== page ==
President Obama made a pair of stops in Florida Thursday to kick off a two-day Sunshine State campaign trip.
After an event in Jacksonville, the president traveled to Century Village in West Palm Beach. He was greeted by supporters and signed some autographs after Air Force One landed on the tarmac at Palm Beach International Airport.
Obama is hoping to court retirees, a key voting bloc in a swing state that will be up for grabs in November.
At Century Village he was applauded for the signature domestic policy of his term, health care reform – and said that his Republican challenger Mitt Romney would gut the law and turn Medicare into a voucher program.
"If the voucher isn't worth what it takes to buy health insurance in the private marketplace, you're out of luck. You've got to make up the difference. You're on your own," Obama said.
Presumptive GOP nominee Romney has proposed providing subsidies to help future retirees buy private insurance, or let them use traditional Medicare, with a gradually increasing age to qualify for benefits. Current retirees would not be affected.
The Romney campaign's policy director, Lanhee Chen, said that Obama "has offered no serious plan of his own to save Medicare and is content to use it as nothing more than a political issue."
Meantime, Romney fired away in remarks to reporters near Boston, accusing the Democratic incumbent of caring only about saving his own job, and not the jobs of Americans.
Romney kept his focus on the sluggish economic recovery in Obama's years in the Oval Office. He highlighted that the number of Americans seeking unemployment benefits rose by 34,000 last week – a figure that may have been skewed higher by seasonal factors.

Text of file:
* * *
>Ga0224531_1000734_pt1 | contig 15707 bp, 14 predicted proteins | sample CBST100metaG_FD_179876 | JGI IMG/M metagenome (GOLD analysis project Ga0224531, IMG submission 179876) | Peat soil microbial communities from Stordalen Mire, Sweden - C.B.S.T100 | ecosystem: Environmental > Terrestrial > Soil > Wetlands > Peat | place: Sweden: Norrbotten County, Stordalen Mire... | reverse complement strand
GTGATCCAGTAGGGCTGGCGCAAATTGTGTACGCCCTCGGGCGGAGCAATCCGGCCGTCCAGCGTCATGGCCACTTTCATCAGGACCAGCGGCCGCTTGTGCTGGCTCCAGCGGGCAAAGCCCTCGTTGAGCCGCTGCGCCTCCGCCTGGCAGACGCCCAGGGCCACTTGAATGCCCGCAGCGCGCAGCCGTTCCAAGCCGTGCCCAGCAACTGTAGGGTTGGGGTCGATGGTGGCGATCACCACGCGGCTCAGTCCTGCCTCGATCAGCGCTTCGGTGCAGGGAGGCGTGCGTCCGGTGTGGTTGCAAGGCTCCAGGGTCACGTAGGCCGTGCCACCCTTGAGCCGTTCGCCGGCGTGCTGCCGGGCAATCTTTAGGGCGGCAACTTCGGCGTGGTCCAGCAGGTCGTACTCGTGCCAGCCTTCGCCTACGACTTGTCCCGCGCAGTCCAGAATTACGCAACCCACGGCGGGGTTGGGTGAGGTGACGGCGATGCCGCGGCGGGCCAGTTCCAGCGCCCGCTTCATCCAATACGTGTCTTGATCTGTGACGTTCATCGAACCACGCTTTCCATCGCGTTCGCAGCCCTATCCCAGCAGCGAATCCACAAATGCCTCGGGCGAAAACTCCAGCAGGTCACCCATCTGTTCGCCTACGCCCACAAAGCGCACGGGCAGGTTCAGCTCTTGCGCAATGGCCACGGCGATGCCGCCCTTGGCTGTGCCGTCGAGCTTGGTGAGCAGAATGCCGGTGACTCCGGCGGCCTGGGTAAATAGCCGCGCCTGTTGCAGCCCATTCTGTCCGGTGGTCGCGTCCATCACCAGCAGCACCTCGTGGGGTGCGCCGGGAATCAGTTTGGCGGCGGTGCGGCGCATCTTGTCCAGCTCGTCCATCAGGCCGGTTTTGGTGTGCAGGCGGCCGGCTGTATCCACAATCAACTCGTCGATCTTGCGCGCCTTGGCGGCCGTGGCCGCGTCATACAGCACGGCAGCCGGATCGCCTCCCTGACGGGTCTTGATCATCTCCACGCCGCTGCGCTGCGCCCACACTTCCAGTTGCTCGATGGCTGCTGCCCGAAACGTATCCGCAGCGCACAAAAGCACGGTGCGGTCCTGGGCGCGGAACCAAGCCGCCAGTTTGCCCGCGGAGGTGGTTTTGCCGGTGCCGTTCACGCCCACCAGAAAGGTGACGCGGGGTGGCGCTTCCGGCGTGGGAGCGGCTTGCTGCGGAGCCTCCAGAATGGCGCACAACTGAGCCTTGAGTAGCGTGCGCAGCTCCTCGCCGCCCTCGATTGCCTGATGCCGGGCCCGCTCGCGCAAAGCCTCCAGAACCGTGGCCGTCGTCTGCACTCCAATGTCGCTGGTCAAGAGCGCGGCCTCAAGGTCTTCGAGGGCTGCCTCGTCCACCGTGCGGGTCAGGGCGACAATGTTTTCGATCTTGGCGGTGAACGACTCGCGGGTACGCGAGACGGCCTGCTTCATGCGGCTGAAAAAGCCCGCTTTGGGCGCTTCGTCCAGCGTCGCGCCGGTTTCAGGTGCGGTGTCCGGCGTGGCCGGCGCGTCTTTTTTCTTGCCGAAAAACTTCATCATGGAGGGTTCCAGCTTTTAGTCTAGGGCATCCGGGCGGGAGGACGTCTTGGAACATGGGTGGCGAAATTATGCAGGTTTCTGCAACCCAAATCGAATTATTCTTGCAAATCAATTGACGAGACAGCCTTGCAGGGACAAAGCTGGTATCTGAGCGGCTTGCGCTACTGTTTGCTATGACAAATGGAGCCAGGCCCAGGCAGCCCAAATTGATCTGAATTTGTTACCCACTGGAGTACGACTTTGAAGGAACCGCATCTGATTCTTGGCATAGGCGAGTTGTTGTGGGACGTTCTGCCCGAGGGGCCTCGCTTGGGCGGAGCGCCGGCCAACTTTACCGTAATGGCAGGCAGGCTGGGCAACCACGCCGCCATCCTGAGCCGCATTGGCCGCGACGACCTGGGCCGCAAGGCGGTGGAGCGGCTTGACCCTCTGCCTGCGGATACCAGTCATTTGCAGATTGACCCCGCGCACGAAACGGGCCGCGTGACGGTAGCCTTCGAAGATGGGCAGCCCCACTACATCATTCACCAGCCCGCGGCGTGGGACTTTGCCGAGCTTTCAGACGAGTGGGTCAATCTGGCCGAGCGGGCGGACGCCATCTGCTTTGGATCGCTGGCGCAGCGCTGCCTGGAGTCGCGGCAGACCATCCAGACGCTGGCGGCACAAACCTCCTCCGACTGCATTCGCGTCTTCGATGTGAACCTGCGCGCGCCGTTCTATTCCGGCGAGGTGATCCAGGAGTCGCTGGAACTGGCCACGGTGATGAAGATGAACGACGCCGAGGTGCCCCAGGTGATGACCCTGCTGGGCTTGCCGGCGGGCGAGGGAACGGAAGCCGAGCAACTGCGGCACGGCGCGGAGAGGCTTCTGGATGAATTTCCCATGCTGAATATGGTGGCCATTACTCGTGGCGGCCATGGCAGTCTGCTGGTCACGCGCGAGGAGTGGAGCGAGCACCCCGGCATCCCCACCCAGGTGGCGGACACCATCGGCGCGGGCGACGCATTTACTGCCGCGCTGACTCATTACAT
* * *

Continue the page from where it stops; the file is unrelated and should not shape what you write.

In West Palm Beach, Obama also touched on the economy and middle-class security, and discussed his call on Congress to prevent a scheduled tax increase on 98 percent of Americans.
The president will spend the night in Manalapan, then head to campaign events in Fort Myers and Orlando on Friday.
Before Obama's Florida appearances on Thursday, the White House announced the acceleration of dredging projects at five ports on the East Coast, including the Port of Miami. The goal is to deepen the port to ready it for larger ships that will come through a widened Panama Canal in 2014.
Jacksonville would also benefit from the ports expansion plan.
White House spokesman Jay Carney said that accelerating such projects was a recommendation from the President's Council on Jobs and Competitiveness. But Obama's Republican rival, Mitt Romney, has criticized him for not meeting with the jobs council for six months.
With the 2012 election just months away, polls have shown Obama and presumptive GOP nominee Romney in a dead heat in the state, which has struggled with an unemployment rate of 8.6 percent, above the national average, and a still-recovering housing market.
As he frequently mentions in campaign speeches, Obama told his audience at Century Village that he is not a perfect president – but he said he fights every day for them.
He wrapped up his speech by saying that if they still believe in him and are willing to knock on doors and make phone calls, “I promise you, we will win Florida, we will win this election, and together we will finish what we started and remind the world why America is the greatest nation on Earth!”
Romney also visited Florida last month.
Obama frequently took on a breezy tone in his speech to supporters in West Palm Beach. He joked about what he said would be predictable attack ads against him in the coming months, urging seniors to hit the mute button when they come on television.
“That’s the good thing about the remote. Or you can use the DVR and fast-forward," he said.
He added that he won’t look good in the ads, either.
“You know, my face is all distorted. One eye’s all droopy. I’m looking all grim," Obama said.